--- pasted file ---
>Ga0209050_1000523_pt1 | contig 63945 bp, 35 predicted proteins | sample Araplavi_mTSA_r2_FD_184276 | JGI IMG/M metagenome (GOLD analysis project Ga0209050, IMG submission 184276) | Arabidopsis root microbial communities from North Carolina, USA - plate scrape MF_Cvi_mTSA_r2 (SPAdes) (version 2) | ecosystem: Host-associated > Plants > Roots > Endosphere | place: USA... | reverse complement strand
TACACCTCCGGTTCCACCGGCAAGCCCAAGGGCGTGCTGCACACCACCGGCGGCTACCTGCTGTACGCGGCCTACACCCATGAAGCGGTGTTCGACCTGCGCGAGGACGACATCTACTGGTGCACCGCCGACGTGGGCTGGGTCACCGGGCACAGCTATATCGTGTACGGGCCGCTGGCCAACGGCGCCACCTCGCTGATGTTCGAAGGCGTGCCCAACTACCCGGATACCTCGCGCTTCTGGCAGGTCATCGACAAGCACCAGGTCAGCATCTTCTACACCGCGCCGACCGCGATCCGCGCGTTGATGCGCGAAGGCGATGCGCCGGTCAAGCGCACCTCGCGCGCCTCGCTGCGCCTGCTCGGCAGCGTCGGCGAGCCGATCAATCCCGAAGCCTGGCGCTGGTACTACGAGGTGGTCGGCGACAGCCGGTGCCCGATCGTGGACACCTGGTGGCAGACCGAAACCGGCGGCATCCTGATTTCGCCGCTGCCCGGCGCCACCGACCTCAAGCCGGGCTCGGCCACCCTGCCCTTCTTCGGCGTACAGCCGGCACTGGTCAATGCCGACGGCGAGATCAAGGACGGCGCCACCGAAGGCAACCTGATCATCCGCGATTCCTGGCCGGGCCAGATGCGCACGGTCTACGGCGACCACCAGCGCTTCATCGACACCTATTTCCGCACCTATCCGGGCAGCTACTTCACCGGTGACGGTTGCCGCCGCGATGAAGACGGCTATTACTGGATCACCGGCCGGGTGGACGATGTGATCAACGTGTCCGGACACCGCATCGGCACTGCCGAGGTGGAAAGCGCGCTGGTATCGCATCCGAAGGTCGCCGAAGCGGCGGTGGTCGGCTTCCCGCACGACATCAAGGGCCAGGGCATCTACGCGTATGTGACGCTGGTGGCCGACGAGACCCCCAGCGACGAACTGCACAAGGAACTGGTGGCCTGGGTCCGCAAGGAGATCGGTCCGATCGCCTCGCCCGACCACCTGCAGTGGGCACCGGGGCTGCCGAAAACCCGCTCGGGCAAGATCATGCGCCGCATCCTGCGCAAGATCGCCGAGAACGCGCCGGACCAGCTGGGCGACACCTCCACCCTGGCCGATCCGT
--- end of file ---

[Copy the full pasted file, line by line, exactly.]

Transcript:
>Ga0209050_1000523_pt1 | contig 63945 bp, 35 predicted proteins | sample Araplavi_mTSA_r2_FD_184276 | JGI IMG/M metagenome (GOLD analysis project Ga0209050, IMG submission 184276) | Arabidopsis root microbial communities from North Carolina, USA - plate scrape MF_Cvi_mTSA_r2 (SPAdes) (version 2) | ecosystem: Host-associated > Plants > Roots > Endosphere | place: USA... | reverse complement strand
TACACCTCCGGTTCCACCGGCAAGCCCAAGGGCGTGCTGCACACCACCGGCGGCTACCTGCTGTACGCGGCCTACACCCATGAAGCGGTGTTCGACCTGCGCGAGGACGACATCTACTGGTGCACCGCCGACGTGGGCTGGGTCACCGGGCACAGCTATATCGTGTACGGGCCGCTGGCCAACGGCGCCACCTCGCTGATGTTCGAAGGCGTGCCCAACTACCCGGATACCTCGCGCTTCTGGCAGGTCATCGACAAGCACCAGGTCAGCATCTTCTACACCGCGCCGACCGCGATCCGCGCGTTGATGCGCGAAGGCGATGCGCCGGTCAAGCGCACCTCGCGCGCCTCGCTGCGCCTGCTCGGCAGCGTCGGCGAGCCGATCAATCCCGAAGCCTGGCGCTGGTACTACGAGGTGGTCGGCGACAGCCGGTGCCCGATCGTGGACACCTGGTGGCAGACCGAAACCGGCGGCATCCTGATTTCGCCGCTGCCCGGCGCCACCGACCTCAAGCCGGGCTCGGCCACCCTGCCCTTCTTCGGCGTACAGCCGGCACTGGTCAATGCCGACGGCGAGATCAAGGACGGCGCCACCGAAGGCAACCTGATCATCCGCGATTCCTGGCCGGGCCAGATGCGCACGGTCTACGGCGACCACCAGCGCTTCATCGACACCTATTTCCGCACCTATCCGGGCAGCTACTTCACCGGTGACGGTTGCCGCCGCGATGAAGACGGCTATTACTGGATCACCGGCCGGGTGGACGATGTGATCAACGTGTCCGGACACCGCATCGGCACTGCCGAGGTGGAAAGCGCGCTGGTATCGCATCCGAAGGTCGCCGAAGCGGCGGTGGTCGGCTTCCCGCACGACATCAAGGGCCAGGGCATCTACGCGTATGTGACGCTGGTGGCCGACGAGACCCCCAGCGACGAACTGCACAAGGAACTGGTGGCCTGGGTCCGCAAGGAGATCGGTCCGATCGCCTCGCCCGACCACCTGCAGTGGGCACCGGGGCTGCCGAAAACCCGCTCGGGCAAGATCATGCGCCGCATCCTGCGCAAGATCGCCGAGAACGCGCCGGACCAGCTGGGCGACACCTCCACCCTGGCCGATCCGT